In terms of broad sentiment, the general attitude toward sponsored content has taken a cultural shift in the past 12-24 months. Sponsored content is becoming mainstream. Consumers are starting to not mind whether articles, tweets, and other types of content that they consume are or are not advertisements. Fueling this shift has been the rapidly improving quality of sponsored content, often reaching parity with uncompensated content. Indeed, according to Forbes’ Mark Howard, sponsored content reaches a comparable number of readers as unsponsored content. “There’s no statistically significant difference. The social web is a meritocracy,” Howard has declared. Consumers rarely mind if content is sponsored or unsponsored by a brand.
Some final statistics: 1) Native ads are currently the most effective type of advertising versus TV, radio, magazine, newspaper and online display ads [Halverson Group], 2) 60% of consumers have a favorable view of native ads. [Yahoo!], 3) Mobile native ads are viewed 53% more frequently and generate 500% higher click through rates than mobile banner ads [OPA/Sharethrough].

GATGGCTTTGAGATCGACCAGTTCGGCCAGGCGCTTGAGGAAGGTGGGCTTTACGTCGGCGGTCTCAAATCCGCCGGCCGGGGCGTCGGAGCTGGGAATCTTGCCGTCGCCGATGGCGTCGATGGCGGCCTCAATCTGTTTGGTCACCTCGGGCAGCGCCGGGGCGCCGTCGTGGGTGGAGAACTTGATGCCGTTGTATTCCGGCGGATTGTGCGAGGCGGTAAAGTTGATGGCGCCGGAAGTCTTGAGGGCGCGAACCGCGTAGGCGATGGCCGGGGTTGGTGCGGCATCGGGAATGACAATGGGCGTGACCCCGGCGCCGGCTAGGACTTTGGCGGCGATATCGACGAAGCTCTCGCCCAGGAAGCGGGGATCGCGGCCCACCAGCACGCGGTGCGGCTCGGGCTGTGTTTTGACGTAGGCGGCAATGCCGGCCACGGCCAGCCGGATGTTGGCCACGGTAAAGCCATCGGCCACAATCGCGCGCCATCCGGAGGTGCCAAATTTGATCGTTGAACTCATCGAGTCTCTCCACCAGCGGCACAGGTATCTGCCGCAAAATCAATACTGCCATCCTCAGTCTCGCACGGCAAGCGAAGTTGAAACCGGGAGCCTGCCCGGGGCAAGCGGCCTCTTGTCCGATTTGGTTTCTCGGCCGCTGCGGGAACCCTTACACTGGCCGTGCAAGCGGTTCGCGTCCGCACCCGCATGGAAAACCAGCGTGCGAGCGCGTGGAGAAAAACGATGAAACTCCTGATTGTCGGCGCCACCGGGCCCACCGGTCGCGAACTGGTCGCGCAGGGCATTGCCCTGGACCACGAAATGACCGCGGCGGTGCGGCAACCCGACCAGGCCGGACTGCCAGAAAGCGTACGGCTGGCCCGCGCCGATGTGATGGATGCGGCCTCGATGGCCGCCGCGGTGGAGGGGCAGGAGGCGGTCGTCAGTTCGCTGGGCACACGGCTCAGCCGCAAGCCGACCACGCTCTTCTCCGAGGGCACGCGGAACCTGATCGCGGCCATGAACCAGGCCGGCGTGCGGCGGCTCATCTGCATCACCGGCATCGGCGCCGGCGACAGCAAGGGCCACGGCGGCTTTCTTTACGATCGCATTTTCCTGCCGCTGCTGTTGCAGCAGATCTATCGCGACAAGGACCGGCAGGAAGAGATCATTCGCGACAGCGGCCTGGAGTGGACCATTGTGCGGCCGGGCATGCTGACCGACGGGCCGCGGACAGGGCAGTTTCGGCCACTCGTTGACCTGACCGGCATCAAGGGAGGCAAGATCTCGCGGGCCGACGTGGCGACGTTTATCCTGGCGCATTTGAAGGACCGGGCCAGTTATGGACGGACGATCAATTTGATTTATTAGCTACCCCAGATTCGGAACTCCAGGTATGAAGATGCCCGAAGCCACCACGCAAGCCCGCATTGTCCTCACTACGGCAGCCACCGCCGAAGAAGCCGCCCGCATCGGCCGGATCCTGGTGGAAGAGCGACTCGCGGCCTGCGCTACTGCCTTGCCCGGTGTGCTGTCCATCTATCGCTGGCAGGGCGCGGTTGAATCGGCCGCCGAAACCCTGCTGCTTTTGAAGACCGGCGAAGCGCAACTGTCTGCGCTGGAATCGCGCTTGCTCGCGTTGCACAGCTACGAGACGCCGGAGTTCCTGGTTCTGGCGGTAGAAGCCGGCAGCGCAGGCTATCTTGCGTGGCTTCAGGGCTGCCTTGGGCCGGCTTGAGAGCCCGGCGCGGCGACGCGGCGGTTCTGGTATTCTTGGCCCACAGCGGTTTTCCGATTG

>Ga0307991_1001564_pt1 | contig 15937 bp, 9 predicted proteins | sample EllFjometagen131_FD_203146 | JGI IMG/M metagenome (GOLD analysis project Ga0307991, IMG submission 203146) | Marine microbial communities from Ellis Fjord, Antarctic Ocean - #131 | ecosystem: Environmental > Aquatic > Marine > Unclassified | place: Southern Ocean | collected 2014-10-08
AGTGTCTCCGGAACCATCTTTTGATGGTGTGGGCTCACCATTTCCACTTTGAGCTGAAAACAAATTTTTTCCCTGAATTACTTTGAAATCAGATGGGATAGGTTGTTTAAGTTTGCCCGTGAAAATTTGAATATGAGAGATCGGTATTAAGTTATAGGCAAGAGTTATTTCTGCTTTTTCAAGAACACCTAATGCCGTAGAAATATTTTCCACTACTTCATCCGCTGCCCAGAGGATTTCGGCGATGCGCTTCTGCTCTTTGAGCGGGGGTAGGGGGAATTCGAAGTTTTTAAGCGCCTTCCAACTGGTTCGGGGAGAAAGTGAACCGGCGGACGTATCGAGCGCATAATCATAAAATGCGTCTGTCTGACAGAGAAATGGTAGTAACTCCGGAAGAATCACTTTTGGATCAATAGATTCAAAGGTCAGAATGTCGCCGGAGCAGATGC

Per the most recent 10K, insider ownership at IZEA is extremely high. Institutional shareholders (mostly VC types) beneficially own approximately half of the company, and executive officers and directors beneficially own an additional quarter. Major shareholders include Murphy (founder), John Pappajohn (legendary VC), Brian Brady (VC), Nexstar CEO Perry Sook and seven institutional LPs.
As I mentioned, IZEA is conscientiously spending money to increase scale as rapidly as possible. Profitability is not its immediate goal; its VCs would not be happy if it was. IZEA’s singular goal is to build the largest and most liquid marketplace at IZEAx as fast as it can. Certain business models are best as VC-backed, hypergrowth, reach scale first, turn on revenue later businesses. Marketplaces are precisely this type. Uber, Facebook, AirBnB… all of these marketplaces spent tons of money during their formative years to achieve scale, purposefully aiming to become profitable many years later.
Investors looking into IZEA (OTCMKTS:IZEA) should obviously look into the fully diluted valuation of the company, which I have calculated from in-the-money warrants and options, pleasantly surprised at the small difference between IZEA’s market cap and fully diluted valuation: about 20%. In brief, there is a small amount of restricted stock, a small equity compensation plan, and some in-the-money convertibles in the low $0.20s.